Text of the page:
Furthermore,  in  the  reporter=s record  of the  recommitment  hearing,  the  court  reporter  certified that the trial court admitted into evidence an attached four‑page State=s Exhibit No.1, Awhich comprises all of the medical  evidence in said  [h]earing.@  Therefore, the only  evidence the State introduced was a single, four‑page certificate of medical examination for  mental illness.

The  form  for  such  a  certificate  is  set  forth  by  statute,  which  provides  that  the  certificate Amust include the detailed reason for each of the examining physician=s opinions  under [section 574.011].@  See Tex. Health & Safety Code Ann. ' 574.035(e).  To fulfill these  statutory requirements, Dr. Baker states in the certificate that the factual  basis  for  his  opinions  is Aset  forth  in  detail  in  the  attached  Exhibit >A= which  is  incorporated herein  by  reference  as  if fully  set  out  verbatim  herein.@  The attached affidavit  is  labeled  Exhibit  A,  and  it  comprises  two  pages  of the  State=s four‑paged  Exhibit  No.1.  Therefore, the  incorporated  document was part of the  medical  certificate.  It is not a distinct  document and has no independent significance.  Although the State=s Exhibit No.1 contains  two  notarized signatures of Dr.  Baker, these dual  signatures do not  transform this  single  exhibit into two separate documents.  Furthermore, the State, the  trial court, and the court reporter all treated these four pages as a single document and a single exhibit. The record and  the unambiguous language of the State=s sole exhibit show that the only evidence the State offered at the recommitment hearing was one four‑page certificate of medical examination for mental illness.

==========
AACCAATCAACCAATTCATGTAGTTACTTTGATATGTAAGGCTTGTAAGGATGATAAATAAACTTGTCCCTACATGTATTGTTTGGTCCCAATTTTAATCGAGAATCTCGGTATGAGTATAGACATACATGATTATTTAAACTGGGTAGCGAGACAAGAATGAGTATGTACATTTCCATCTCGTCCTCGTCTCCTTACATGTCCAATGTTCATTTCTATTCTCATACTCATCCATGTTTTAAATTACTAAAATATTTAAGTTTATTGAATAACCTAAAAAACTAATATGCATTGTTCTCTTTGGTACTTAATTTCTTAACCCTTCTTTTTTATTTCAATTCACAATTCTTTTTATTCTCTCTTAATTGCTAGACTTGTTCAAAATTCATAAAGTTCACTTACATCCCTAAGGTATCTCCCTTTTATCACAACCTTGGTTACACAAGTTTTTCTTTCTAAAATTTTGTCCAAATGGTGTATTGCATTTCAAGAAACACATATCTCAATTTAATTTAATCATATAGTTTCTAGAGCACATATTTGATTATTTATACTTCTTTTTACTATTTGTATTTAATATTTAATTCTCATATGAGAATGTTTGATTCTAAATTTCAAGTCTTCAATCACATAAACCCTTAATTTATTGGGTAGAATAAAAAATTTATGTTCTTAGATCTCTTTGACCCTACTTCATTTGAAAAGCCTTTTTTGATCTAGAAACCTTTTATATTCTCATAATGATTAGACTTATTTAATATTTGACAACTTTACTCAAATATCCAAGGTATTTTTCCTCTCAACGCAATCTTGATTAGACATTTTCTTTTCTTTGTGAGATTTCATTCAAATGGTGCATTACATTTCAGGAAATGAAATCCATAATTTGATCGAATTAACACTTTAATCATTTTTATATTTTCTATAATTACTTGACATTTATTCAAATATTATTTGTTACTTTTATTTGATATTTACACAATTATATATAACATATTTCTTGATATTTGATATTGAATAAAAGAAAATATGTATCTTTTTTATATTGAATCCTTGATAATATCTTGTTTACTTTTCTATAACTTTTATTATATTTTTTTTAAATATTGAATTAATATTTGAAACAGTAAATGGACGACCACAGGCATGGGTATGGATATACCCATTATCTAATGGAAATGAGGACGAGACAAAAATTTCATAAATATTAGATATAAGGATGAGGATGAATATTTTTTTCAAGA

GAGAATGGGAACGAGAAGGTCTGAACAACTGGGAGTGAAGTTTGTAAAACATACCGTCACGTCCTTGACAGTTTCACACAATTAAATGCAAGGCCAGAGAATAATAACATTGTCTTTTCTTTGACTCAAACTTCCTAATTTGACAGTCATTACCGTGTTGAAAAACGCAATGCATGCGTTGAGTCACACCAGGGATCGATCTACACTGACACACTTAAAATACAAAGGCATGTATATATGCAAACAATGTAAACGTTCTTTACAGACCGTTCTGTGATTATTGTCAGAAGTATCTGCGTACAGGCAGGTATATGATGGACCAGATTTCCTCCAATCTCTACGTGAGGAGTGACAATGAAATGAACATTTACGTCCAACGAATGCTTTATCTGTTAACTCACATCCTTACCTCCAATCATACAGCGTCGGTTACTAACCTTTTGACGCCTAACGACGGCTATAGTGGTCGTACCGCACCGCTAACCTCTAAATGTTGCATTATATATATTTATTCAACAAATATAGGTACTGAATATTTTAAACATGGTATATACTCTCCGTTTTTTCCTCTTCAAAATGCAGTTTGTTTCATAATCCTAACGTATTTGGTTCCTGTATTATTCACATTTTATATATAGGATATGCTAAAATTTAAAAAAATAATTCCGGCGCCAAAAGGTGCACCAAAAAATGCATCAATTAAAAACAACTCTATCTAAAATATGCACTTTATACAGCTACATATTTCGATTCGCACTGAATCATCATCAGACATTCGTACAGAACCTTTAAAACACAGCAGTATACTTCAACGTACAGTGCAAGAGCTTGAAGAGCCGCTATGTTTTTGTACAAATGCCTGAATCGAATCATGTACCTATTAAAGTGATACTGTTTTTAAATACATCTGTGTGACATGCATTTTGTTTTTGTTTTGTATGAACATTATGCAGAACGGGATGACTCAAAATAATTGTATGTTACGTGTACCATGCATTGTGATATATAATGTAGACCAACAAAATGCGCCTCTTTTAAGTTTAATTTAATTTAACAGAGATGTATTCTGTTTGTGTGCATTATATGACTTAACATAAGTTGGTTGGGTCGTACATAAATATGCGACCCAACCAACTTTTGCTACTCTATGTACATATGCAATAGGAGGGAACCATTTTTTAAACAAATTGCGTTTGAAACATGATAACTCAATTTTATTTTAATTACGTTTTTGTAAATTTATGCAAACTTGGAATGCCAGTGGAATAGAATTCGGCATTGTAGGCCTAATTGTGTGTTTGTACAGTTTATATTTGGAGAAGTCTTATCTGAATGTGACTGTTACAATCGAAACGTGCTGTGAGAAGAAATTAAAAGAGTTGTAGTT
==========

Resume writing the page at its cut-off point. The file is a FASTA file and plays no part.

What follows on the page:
The Legislature specifically prohibited the trial court from basing its findings solely  on certificates of medical examination for mental illness. See Tex. Health & Safety Code Ann. ' 574.035(g). Yet, the only evidence in the record is a single certificate of medical  examination for mental illness.  The court did not hear any expert testimony.  Therefore,  the  evidence is legally insufficient to support the trial court=s order.  See Whitaker v. State, Nos.  01‑03‑00576‑CV, 01‑03‑00577‑CV, 2003  WL 22413511, at *2 n.l (Tex. App.CHouston [1st Dist.] Oct.  23, 2003, no pet.) (mem. op.) (stating, as to a second commitment order for  a defendant who had been found incompetent to stand trial for assault, trial court could not  make its findings under applicable section 574.035 based solely on certificates of medical  examination for mental illness). We sustain appellant=s second issue.